11. There are some men and some women who suffer financial disaster after divorce, as well as some who suffer relatively little after repeated offences such as dangerous driving. But you can’t really make the law to target the extremes. If you do, you’ll make matters worse for a lot of the people who would otherwise be in the middle, like the poor workman who gets assessed some incredible proportion of his salary or the mother who doesn’t get any help with feeding and clothing their children. Moreover, a lot of writers don’t seem to realize that people don’t react like machines. If you can deter 50% of dangerous drivers with a fine of $1,000, it doesn’t follow that you can deter 100% of them with a fine of $100,000. There’s a point at which a proportion of them will say ‘To hell with the law’ and ignore it – even if it means jail time. All you can do is acknowledge that a certain proportion of the population who shouldn’t be driving at all will do so whatever you do, try to catch them in the act, and wait for them to age out of the system. But that is seen as defeatest by some people and irrational by others, who think everyone reacts to a criminal charge or fine as they do.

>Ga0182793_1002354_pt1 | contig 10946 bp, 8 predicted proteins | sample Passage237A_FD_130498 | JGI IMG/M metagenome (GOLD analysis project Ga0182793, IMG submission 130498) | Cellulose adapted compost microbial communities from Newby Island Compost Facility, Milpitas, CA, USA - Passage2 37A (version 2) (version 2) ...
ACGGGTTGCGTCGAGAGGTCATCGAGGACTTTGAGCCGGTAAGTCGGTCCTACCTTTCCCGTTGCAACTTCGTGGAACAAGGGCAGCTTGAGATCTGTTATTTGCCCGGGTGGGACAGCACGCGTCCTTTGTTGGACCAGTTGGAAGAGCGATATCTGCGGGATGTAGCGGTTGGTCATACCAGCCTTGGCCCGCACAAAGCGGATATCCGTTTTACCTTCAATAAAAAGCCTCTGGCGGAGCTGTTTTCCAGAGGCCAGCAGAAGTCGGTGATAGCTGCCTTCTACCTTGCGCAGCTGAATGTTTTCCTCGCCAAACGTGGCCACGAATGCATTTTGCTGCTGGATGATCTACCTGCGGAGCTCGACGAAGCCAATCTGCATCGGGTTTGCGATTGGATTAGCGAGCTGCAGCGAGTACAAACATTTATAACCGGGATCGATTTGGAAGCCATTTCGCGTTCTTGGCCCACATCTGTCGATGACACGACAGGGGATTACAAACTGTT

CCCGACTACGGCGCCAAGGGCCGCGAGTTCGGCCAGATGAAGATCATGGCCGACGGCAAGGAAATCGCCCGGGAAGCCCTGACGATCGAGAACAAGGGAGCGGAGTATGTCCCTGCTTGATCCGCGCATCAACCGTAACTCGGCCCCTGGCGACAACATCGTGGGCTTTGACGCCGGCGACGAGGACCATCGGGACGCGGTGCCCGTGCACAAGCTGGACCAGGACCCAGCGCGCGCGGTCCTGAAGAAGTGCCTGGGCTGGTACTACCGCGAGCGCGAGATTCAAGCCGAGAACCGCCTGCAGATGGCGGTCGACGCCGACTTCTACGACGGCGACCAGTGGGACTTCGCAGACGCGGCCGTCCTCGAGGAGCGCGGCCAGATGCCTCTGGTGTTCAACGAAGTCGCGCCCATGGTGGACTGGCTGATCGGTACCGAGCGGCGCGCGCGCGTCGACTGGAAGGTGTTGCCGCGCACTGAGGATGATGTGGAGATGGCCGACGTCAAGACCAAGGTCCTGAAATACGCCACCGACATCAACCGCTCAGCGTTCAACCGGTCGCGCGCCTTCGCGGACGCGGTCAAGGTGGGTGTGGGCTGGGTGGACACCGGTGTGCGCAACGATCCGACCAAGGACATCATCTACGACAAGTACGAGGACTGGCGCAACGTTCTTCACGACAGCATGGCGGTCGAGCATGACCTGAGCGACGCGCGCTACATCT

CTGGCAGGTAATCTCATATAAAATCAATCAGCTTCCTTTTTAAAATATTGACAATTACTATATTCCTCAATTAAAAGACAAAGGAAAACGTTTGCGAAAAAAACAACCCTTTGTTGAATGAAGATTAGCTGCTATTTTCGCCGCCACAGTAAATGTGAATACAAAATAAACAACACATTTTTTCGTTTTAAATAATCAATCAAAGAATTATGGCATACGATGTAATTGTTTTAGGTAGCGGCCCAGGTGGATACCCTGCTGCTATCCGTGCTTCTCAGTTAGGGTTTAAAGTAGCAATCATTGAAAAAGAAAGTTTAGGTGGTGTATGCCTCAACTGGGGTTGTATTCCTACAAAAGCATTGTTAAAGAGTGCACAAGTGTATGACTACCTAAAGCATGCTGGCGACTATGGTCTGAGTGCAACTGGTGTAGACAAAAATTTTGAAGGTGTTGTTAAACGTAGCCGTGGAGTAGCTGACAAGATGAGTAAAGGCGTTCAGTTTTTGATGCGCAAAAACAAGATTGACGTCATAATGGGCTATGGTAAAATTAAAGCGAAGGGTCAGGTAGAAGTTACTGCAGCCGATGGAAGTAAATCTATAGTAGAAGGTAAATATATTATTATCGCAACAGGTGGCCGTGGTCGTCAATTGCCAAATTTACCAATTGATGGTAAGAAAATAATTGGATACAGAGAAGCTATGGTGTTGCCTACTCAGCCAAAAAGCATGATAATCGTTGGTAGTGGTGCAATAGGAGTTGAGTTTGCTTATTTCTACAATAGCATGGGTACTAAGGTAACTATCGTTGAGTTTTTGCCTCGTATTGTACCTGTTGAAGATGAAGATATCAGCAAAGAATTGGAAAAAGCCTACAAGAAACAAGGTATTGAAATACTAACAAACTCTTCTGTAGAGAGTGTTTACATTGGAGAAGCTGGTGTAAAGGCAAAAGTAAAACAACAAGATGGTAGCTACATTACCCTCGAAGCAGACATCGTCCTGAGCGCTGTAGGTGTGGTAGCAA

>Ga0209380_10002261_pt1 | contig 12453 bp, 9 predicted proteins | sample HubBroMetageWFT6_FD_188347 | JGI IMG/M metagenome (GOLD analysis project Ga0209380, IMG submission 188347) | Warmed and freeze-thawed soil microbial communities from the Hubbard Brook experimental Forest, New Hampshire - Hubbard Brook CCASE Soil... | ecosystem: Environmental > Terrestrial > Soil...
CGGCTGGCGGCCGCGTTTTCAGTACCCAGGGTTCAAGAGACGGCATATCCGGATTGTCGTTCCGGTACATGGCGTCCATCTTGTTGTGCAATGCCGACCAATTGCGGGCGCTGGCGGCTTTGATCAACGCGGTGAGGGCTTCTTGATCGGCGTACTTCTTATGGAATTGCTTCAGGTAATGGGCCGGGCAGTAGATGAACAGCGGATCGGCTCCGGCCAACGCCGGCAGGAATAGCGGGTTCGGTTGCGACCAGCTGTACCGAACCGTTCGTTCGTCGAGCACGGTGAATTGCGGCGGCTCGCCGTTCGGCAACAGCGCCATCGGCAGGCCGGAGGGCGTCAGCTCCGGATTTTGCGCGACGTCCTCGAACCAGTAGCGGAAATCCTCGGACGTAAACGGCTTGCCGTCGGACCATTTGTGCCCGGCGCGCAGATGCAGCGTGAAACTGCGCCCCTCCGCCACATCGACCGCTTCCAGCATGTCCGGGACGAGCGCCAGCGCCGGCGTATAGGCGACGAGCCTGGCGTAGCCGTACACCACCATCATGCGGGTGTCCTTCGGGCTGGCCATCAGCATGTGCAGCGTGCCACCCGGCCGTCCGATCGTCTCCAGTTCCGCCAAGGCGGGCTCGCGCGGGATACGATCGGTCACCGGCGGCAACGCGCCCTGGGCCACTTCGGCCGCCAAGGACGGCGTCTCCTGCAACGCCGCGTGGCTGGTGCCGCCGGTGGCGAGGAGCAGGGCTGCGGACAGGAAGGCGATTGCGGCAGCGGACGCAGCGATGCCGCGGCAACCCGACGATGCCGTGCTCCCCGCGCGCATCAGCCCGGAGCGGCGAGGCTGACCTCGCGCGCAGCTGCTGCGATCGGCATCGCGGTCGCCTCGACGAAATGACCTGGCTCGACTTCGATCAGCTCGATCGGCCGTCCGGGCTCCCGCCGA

I’ve heard terrible things about the civil forfeiture law in the US. I’m pretty sure you have to pay bail directly here (no bail bondsmen), but I’ve never heard of it being confiscated. If you are caught poaching, you can lose all your equipment (including your boat), but confiscating cash from friends and relatives is unheard-of, even if it may possibly have been the result of selling wildlife illegally. Drug dealers are arrested all the time without their relatives having their money sniffed by drug dogs and confiscated.

    Cheryl

    21 May 12 at 8:45 am